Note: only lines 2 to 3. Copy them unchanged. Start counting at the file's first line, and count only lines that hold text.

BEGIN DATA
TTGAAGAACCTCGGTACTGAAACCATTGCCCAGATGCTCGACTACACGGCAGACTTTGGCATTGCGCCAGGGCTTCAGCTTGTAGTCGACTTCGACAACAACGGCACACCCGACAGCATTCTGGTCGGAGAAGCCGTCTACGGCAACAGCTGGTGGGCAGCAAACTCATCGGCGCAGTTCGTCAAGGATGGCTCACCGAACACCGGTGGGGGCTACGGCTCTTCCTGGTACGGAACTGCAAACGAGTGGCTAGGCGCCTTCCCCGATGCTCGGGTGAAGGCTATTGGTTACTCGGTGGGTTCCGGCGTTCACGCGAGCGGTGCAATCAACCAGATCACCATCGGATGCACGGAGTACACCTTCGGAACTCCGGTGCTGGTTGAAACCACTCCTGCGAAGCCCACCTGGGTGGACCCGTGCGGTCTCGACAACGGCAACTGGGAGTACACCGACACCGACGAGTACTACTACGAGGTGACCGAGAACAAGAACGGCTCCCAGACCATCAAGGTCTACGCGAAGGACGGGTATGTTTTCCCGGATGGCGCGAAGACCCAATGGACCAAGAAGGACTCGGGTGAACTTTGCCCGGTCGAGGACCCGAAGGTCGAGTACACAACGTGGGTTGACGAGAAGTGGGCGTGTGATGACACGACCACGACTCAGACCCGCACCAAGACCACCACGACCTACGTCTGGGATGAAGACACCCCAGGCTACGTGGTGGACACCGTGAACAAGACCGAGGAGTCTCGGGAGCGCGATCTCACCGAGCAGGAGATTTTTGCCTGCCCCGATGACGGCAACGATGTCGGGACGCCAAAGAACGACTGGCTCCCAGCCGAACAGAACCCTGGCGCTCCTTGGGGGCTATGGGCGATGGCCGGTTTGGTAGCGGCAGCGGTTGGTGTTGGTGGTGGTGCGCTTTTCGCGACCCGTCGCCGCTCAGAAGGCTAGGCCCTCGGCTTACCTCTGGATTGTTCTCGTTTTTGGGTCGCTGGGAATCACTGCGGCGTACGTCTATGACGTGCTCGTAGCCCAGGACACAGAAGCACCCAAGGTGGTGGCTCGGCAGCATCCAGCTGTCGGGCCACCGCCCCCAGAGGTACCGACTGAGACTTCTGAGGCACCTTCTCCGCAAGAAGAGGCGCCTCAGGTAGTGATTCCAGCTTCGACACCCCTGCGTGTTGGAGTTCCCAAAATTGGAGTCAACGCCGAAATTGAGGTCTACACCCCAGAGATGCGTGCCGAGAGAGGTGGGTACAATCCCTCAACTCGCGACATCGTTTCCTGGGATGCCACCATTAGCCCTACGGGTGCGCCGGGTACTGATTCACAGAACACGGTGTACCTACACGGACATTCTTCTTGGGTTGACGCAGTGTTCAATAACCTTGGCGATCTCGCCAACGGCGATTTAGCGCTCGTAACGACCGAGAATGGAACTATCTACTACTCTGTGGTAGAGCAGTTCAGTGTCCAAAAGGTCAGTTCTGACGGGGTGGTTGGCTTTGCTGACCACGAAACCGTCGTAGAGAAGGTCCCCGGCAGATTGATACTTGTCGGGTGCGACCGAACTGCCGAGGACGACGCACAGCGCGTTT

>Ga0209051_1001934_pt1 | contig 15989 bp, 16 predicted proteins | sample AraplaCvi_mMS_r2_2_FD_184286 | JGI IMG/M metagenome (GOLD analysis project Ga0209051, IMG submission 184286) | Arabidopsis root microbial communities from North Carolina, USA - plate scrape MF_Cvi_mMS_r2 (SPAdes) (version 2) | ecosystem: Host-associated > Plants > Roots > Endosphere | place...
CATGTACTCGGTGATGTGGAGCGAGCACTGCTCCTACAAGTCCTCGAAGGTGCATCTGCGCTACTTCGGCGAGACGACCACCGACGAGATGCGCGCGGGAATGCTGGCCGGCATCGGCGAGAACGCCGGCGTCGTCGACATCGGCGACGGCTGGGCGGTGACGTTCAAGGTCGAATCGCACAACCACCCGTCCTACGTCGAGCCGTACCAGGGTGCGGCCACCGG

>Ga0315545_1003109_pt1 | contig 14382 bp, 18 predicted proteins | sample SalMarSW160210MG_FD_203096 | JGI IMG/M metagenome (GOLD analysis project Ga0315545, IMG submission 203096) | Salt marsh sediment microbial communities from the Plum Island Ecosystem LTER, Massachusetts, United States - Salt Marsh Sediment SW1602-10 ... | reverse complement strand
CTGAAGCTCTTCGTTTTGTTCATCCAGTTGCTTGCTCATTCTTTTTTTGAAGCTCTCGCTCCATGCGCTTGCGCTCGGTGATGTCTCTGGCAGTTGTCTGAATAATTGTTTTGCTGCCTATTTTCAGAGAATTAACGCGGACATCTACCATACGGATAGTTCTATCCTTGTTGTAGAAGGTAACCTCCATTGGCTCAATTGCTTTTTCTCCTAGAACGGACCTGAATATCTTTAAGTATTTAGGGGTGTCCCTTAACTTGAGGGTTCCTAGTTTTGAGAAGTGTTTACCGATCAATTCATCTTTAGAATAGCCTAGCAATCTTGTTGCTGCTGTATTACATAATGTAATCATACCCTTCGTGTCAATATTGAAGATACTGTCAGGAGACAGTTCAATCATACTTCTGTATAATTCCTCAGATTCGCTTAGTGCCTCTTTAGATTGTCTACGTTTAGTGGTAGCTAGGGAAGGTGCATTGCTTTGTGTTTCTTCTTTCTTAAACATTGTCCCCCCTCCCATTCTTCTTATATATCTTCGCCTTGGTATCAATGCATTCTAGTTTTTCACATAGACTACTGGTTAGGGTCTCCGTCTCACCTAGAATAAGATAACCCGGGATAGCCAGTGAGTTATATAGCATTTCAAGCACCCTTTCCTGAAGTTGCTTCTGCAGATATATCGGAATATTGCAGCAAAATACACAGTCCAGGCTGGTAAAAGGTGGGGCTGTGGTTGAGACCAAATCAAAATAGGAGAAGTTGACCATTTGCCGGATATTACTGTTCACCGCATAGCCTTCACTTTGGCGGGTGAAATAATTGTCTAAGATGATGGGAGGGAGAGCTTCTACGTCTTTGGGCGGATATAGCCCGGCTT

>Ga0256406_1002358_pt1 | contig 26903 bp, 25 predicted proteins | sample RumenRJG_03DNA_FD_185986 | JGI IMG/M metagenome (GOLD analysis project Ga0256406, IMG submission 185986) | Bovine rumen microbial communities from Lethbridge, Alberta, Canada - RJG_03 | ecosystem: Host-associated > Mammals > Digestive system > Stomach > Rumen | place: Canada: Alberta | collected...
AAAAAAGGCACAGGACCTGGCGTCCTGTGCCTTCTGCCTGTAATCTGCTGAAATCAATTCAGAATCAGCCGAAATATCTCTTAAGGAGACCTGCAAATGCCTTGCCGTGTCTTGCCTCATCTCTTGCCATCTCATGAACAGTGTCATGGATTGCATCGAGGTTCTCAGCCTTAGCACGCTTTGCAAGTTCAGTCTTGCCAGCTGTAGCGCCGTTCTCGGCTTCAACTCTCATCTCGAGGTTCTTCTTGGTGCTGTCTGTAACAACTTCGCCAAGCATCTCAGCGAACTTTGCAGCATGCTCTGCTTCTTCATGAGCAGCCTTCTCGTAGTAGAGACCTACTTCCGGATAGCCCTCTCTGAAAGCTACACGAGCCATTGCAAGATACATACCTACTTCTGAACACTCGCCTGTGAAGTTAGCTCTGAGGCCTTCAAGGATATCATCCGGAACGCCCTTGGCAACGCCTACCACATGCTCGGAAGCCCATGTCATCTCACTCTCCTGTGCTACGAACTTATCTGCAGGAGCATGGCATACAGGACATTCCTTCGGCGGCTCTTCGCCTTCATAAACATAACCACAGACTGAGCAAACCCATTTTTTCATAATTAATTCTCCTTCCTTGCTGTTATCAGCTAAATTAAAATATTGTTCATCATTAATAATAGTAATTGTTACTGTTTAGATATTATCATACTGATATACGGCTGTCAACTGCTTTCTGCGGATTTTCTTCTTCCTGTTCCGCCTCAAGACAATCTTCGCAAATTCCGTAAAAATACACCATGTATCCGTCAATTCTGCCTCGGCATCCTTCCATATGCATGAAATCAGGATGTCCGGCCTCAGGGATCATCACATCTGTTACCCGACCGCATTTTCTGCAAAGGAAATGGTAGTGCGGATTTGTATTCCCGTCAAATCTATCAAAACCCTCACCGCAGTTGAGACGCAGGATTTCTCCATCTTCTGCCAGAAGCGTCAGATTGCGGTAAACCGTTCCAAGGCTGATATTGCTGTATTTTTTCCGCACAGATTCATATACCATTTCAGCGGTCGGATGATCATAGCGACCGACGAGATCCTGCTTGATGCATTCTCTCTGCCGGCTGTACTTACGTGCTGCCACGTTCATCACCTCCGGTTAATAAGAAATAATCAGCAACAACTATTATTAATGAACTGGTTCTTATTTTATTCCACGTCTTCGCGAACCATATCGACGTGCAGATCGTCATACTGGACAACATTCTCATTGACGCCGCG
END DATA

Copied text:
>Ga0209051_1001934_pt1 | contig 15989 bp, 16 predicted proteins | sample AraplaCvi_mMS_r2_2_FD_184286 | JGI IMG/M metagenome (GOLD analysis project Ga0209051, IMG submission 184286) | Arabidopsis root microbial communities from North Carolina, USA - plate scrape MF_Cvi_mMS_r2 (SPAdes) (version 2) | ecosystem: Host-associated > Plants > Roots > Endosphere | place...
CATGTACTCGGTGATGTGGAGCGAGCACTGCTCCTACAAGTCCTCGAAGGTGCATCTGCGCTACTTCGGCGAGACGACCACCGACGAGATGCGCGCGGGAATGCTGGCCGGCATCGGCGAGAACGCCGGCGTCGTCGACATCGGCGACGGCTGGGCGGTGACGTTCAAGGTCGAATCGCACAACCACCCGTCCTACGTCGAGCCGTACCAGGGTGCGGCCACCGG